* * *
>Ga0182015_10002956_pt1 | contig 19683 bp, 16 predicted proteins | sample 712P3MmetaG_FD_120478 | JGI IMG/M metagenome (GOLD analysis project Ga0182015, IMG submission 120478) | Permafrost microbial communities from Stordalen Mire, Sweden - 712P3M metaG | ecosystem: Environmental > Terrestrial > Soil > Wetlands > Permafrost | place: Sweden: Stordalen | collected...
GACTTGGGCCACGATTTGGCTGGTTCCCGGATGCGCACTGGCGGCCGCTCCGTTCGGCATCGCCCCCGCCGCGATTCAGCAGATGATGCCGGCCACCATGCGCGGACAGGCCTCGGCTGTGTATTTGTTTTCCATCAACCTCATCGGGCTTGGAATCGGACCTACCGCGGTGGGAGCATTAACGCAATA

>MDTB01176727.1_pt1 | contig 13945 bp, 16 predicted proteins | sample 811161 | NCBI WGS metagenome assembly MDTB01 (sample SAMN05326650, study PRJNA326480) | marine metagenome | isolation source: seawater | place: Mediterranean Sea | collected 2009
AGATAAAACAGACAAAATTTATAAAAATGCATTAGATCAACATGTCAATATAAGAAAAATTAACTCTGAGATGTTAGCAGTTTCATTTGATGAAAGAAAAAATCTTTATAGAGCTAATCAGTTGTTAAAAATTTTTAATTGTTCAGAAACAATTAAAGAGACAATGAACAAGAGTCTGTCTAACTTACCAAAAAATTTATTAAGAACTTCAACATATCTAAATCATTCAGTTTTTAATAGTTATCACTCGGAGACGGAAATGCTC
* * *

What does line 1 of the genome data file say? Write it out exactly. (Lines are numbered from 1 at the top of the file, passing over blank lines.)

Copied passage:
>Ga0182015_10002956_pt1 | contig 19683 bp, 16 predicted proteins | sample 712P3MmetaG_FD_120478 | JGI IMG/M metagenome (GOLD analysis project Ga0182015, IMG submission 120478) | Permafrost microbial communities from Stordalen Mire, Sweden - 712P3M metaG | ecosystem: Environmental > Terrestrial > Soil > Wetlands > Permafrost | place: Sweden: Stordalen | collected...